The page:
Former Head of FEMA Craig Fugate’s advice to Menlo Park residents: Be prepared for natural disasters

by Ray Mueller on December 7, 2018

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Craig Fugate served President Barack Obama as the Administrator of the Federal Emergency Management Agency (FEMA) from 2009 to 2016. Prior to that, Mr. Fugate served Governor Jeb Bush as the Director of Florida Division of Emergency Management from 2001 to 2009.

In the wake of the recent California wildfires, Craig was kind enough sit down with me to discuss what Menlo Park residents can do to prepare for wildfire and other natural disasters.

Mueller: Thank you, Craig, in addition for your service to our country, for sharing your time with me today.

Fugate: My pleasure, Ray. Always glad to talk about disaster preparedness.

Mueller: In Menlo Park our tree canopy is a major source of pride for our community. We also live at the border of semi-rural communities. Is urban wildfire spread something we should prepare for in our neighborhoods?

Fugate: Yes, with increasing droughts, there are not many places in California that will now face an increasing threat of wildfires near the urban interface. Western Menlo Park and unincorporated parts of San Mateo County lie within wildfire risk areas.

Additionally, areas that may not be directly exposed to fire itself must also be ready to respond to issues associated with the fires, such as risks associated with embers and smoke blown from active fires, evacuation of residents from other affected areas, outages associated with burned power lines, loss of water pressure, and a shortage of professional responders for other emergencies.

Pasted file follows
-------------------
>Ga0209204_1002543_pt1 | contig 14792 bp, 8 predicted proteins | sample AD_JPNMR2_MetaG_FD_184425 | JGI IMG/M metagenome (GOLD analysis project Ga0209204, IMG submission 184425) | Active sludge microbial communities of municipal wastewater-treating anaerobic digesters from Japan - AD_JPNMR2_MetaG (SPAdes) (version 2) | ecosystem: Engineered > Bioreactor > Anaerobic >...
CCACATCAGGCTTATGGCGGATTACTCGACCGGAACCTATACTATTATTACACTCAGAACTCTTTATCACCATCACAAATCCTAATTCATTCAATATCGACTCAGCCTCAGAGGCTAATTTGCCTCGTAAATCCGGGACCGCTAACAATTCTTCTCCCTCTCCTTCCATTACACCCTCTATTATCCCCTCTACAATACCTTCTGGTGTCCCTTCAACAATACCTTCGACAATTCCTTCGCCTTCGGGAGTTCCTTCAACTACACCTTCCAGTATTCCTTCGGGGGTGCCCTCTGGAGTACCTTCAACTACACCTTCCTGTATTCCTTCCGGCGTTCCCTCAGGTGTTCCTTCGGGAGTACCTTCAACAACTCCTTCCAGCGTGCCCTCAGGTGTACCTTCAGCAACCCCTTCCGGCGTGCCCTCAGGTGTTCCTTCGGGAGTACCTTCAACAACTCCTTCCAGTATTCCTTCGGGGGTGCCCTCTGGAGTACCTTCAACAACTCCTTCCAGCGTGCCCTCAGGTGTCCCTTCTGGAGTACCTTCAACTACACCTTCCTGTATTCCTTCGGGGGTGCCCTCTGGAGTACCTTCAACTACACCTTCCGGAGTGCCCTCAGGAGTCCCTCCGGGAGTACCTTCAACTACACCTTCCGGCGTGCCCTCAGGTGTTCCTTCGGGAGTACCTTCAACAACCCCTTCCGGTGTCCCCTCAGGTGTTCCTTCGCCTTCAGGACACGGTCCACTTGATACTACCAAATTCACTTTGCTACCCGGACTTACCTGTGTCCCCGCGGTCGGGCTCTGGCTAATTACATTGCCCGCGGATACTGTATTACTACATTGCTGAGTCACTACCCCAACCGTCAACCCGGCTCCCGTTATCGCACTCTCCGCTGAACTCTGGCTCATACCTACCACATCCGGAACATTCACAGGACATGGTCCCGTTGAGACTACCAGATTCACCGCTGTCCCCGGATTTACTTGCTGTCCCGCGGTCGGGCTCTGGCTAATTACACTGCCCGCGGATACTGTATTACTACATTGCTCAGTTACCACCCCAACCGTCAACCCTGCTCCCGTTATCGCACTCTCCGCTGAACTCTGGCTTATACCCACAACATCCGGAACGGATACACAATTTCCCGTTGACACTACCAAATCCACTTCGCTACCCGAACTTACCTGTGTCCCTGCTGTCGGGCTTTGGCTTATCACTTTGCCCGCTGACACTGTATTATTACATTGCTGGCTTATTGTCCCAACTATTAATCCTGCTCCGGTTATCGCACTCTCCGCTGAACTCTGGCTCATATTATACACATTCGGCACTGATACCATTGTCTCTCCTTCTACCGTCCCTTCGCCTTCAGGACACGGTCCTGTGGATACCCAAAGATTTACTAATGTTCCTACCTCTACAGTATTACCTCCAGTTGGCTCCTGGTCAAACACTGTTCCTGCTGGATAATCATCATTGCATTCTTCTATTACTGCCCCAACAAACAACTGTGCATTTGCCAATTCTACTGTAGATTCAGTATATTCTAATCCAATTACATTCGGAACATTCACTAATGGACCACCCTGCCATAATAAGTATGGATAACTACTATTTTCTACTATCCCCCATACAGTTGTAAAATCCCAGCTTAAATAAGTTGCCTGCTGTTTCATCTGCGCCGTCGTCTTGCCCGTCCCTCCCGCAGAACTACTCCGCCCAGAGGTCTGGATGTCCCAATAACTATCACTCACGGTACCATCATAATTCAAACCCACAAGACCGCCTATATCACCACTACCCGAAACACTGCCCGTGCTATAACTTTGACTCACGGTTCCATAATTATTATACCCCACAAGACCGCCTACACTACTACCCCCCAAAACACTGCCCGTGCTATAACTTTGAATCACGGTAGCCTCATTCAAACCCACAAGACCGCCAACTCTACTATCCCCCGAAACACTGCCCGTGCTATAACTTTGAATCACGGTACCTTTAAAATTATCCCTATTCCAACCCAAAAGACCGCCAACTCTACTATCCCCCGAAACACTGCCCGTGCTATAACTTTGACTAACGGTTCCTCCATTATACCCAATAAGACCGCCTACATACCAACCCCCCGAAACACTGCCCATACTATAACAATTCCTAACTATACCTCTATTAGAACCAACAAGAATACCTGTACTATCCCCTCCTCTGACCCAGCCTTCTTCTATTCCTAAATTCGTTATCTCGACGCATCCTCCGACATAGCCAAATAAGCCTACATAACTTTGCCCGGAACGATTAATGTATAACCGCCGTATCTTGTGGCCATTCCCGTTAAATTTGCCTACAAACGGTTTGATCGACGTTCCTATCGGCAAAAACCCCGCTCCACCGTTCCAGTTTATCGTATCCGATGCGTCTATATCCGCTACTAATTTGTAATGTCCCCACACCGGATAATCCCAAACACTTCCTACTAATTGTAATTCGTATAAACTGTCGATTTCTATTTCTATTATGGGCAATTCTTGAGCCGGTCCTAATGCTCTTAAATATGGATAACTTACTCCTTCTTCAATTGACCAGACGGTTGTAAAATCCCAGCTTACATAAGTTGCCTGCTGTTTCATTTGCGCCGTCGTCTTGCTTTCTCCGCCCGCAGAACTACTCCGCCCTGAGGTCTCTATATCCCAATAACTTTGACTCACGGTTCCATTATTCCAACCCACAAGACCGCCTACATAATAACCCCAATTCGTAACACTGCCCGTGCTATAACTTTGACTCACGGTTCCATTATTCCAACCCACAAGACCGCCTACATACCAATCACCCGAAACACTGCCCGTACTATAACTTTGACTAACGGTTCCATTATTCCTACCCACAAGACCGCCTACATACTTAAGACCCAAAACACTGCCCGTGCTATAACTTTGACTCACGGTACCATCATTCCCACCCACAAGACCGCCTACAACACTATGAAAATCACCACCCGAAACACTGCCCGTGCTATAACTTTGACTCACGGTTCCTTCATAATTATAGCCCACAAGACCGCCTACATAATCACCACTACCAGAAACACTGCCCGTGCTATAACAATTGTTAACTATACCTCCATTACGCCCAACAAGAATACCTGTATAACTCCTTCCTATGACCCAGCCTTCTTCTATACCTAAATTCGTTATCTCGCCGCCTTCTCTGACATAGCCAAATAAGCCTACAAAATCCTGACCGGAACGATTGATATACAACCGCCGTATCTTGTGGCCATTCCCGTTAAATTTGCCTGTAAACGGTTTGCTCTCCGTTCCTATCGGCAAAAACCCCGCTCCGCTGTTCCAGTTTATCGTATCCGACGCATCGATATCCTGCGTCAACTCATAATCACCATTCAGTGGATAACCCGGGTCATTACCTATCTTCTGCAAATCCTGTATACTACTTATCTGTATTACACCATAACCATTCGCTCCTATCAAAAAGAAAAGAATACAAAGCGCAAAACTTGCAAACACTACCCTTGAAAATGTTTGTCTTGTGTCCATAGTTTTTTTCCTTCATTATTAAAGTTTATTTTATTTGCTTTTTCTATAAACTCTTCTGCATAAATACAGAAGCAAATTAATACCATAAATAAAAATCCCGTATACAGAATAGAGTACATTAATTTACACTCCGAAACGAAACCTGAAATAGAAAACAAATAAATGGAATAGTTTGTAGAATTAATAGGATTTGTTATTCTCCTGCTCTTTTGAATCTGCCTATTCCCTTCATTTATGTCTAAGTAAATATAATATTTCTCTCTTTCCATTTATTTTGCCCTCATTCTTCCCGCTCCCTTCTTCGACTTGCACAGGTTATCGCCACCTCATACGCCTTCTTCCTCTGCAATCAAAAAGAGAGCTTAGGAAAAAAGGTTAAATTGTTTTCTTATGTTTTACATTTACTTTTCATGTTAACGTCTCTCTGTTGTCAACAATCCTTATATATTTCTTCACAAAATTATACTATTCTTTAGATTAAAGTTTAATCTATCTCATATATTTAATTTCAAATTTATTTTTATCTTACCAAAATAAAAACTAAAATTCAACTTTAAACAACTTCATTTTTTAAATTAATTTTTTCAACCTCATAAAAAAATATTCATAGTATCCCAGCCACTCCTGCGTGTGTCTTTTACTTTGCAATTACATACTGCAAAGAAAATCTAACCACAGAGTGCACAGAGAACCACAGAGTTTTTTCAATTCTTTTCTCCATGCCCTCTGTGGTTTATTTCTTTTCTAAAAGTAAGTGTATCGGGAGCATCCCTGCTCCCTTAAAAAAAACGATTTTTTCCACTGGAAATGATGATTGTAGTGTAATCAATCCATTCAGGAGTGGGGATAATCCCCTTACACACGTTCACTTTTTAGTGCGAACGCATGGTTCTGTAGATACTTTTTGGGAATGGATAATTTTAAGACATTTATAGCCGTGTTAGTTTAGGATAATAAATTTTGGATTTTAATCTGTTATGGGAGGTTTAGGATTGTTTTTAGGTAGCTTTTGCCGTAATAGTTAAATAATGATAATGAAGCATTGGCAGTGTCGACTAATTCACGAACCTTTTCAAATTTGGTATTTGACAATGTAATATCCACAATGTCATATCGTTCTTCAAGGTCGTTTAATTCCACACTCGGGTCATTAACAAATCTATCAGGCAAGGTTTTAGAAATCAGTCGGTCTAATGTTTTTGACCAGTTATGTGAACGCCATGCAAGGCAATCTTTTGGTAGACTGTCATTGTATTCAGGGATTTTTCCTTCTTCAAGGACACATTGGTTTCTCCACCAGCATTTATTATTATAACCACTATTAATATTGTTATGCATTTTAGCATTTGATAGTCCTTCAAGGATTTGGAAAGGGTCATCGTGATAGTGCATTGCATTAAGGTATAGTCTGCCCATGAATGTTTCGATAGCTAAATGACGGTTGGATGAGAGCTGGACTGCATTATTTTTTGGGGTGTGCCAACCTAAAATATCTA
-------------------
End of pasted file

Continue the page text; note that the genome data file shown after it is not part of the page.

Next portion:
Mueller: Many are saying this was the worst wildfire season in the history of the state of California. Additionally, we are always under constant threat of earthquake on the San Francisco Peninsula. In addition to standard emergency response planning activities undertaken by government agencies, what actions would you recommend households in Menlo Park take now to prepare for natural hazard events, such as fire, earthquakes, and floods?

Fugate: Start with something easy – use resources at the FEMA website and build a Family Emergency Communications Plan. Remember, cellular service and phone lines may go down. Should your family be separated in the event, the plan includes listing places to reunite whether that be inside your neighborhood, outside your neighborhood, or outside your city. Have a plan and keep a portable radio in your disaster kit to get emergency updates from your local offices.

1. Collect: Create a paper copy the contact information for your family and other important people/offices, such as medical facilities, insurance, doctors, schools, and/or service providers.

2. Share: Make sure everyone carries a copy in his or her backpack, purse, or wallet. If you complete your Family Emergency Communication Plan online, you can print it onto a wallet-sized card. You should also post a copy in a central location in your home, such as your refrigerator or family bulletin board.